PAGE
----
December 9, 1999
Seeley Swan Pathfinder
Seeley Lake, Montana
by Mike Thompson,
Montana Fish, Wildlife & Parks
"Game Range Ramblings" column Seeley Swan Pathfinder
The breeze blowing in the Seeley-Swan and Blackfoot country these days feels to me like a collective sigh of relief from many ranchers and other landowners.
For the most part, another Montana hunting season is behind us.
Sure, there are still a few special elk permits valid in the East Garnets (Hunting District 291) until January 1. Archery hunting for elk and deer stays open across the flats between Ovando and Helmville (Hunting District 290) through December 15. Grouse hunting also stays open through December 15, goose hunting is open through January 9, and duck hunting continues through January 15. And, of course, the winter hunting season for mountain lion opened December 1.
But, these pale in comparison with the impacts of the general big-game hunting season on the lives of rural landowners. We owe Montana landowners a debt of gratitude for putting up with it, year after year.
Yes, I am very much aware and proud of Montana's hunting heritage. I am a hunter myself. And, I do understand that landowners who cooperate in allowing reasonable hunting access to manage big game populations are benefiting themselves and their neighbors as much as hunters.
However, I surely see no hypocrisy in admitting that we hunters can be a big pill for landowners to swallow, day after day, week after week, year after year.
It's not hard for me to put myself in a landowner's shoes after flinging the cats off my lap and hustling to the phone in an otherwise quiet evening at home, only to learn of an opportunity to send my money to a telemarketer. Just think of factoring dozens of additional hunter phone calls and drop-ins into this equation.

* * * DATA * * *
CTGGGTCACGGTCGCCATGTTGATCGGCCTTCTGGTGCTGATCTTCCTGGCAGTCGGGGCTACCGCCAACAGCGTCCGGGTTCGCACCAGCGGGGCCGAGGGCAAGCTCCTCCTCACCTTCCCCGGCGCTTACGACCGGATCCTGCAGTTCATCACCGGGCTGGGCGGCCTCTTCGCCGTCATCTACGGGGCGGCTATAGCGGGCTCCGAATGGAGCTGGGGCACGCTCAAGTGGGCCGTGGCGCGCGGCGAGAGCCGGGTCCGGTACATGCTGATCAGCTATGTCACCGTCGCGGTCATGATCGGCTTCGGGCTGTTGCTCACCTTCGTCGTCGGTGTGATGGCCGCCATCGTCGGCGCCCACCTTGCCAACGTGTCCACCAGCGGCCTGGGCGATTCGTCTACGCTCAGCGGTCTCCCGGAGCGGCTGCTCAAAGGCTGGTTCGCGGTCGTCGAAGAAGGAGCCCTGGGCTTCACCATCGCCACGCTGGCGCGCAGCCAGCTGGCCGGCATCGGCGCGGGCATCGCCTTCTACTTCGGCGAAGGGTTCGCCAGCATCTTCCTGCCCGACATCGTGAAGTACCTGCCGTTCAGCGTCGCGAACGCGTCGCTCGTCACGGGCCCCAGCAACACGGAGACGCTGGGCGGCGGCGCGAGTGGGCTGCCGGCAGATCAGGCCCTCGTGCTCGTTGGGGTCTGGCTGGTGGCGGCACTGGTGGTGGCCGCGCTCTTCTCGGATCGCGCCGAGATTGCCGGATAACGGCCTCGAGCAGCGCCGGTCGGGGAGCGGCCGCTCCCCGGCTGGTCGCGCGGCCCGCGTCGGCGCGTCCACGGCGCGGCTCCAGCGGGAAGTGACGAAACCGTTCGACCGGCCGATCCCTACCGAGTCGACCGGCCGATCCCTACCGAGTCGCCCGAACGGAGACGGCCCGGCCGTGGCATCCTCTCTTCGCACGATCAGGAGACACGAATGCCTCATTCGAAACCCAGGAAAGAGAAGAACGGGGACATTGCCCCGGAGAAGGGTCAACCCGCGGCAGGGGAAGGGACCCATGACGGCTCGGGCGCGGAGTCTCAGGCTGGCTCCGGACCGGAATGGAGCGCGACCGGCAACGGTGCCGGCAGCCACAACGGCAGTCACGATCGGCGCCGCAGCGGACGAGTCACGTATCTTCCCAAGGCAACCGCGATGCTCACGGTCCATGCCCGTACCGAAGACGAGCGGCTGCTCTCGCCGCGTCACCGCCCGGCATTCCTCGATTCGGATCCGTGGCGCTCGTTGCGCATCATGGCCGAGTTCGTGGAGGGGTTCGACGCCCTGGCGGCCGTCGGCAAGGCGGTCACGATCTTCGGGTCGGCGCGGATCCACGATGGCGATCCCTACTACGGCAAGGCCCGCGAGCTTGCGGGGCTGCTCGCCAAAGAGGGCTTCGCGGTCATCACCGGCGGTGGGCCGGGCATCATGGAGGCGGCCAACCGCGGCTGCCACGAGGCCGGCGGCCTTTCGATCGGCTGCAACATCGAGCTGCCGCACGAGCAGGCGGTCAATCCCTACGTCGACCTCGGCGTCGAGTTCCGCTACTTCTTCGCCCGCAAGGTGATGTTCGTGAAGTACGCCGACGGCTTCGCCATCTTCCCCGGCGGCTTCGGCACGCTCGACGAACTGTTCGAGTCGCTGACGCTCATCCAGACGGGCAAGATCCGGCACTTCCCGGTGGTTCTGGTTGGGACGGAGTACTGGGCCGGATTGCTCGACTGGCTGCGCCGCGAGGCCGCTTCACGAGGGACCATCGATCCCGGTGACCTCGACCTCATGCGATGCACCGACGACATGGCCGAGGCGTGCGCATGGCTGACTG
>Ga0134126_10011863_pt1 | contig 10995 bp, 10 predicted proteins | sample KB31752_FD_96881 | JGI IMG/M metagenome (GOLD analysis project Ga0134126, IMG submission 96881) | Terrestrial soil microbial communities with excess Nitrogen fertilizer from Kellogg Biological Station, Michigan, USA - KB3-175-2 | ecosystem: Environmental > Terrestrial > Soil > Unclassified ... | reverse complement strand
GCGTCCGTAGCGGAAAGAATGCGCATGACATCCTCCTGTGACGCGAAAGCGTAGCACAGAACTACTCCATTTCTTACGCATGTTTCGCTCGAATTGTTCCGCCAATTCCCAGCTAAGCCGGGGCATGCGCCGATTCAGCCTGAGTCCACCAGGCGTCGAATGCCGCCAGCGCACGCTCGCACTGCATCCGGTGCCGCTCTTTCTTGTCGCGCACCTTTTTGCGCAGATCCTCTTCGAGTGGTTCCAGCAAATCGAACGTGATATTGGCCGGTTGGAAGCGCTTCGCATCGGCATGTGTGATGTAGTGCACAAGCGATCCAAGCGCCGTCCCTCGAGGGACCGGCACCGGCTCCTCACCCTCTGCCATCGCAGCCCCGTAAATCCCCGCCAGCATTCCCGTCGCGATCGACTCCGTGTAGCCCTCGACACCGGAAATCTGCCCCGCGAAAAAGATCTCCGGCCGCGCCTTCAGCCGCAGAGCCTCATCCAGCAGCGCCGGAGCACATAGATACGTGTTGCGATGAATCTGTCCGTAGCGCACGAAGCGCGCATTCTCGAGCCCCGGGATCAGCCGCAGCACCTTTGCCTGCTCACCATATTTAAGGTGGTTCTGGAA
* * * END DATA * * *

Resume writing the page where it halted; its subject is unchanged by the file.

And, unfortunately, just like the telemarketers, there are always a few hunters who don't understand "no" or "not today." This kind of encounter with a salesperson can get under my skin and ruin the rest of my evening at home. It doesn't happen very often with hunters, I'm sure, because if it did, there would be no private land open to hunting today. But, it only takes one or two belligerent hunters to really tarnish a hunting season for a landowner.
For enduring the hassle, for taking the time, we at Fish, Wildlife & Parks thank you.
Although we especially appreciate landowners who allow hunting access, this acknowledgment is not limited to them. We also realize that landowners who don't allow hunting suffer much the same trouble in hunting season. Maybe these landowners have concerns about crops or livestock or safety. Maybe they just want to enjoy some hunting for themselves on their own property. But, whatever their reasons may be for closing their land to hunting, these landowners generally do not escape the traffic, phone calls, and occasional vandalism associated with hunting season.
And, the impression left by trails of candy wrappers and toilet paper at every wide spot on a country road does nothing but help reinforce many landowners' decisions to keep their land closed. After all, how would you react to a pickup load of people who park on the edge of your property and throw their sandwich wrappers and pop cans on your lawn? Would you invite them in, or run them off?
Landowners who participate in Montana's Block Management Program receive some monetary compensation for the hassles and headaches associated with opening their land to the public. It's a lot better than a kick in the teeth. But, the dollars don't wipe away the disruption of a country life that occurs when thousands of people from all over Montana and the United States descend upon us each fall. Block Management Cooperators, please accept a sincere thank you.
If you think I'm being a little hard on hunters, I don't mean to be. As a subset of the human population, we hunters are no worse than any other. Most of us like to think we are thoughtful, considerate people who respect other people and the land.
However, I think hunters are held to a higher standard by the public because of the nature of our avocation. We enter public and private lands in large numbers. We are handling loaded firearms and occasionally firing at living animals. We are conducting our activities among other land uses and other people in the outdoors. And, if we want to continue hunting, and hunting on private land, hunters need to hold themselves to a higher standard of responsibility and behavior than the average person on the street.
The fast-food wrapper on the roadside in July is a nameless reflection on the general public. The bullet hole in a "Hunting by Written Permission" sign is a specific reflection on hunters. That's the difference.
With some limited hunting still going on for a few weeks, maybe this would be a good time for hunters to rededicate themselves to a more stringent hunting ethic.
The landowners in your favorite hunting areas will thank you for it.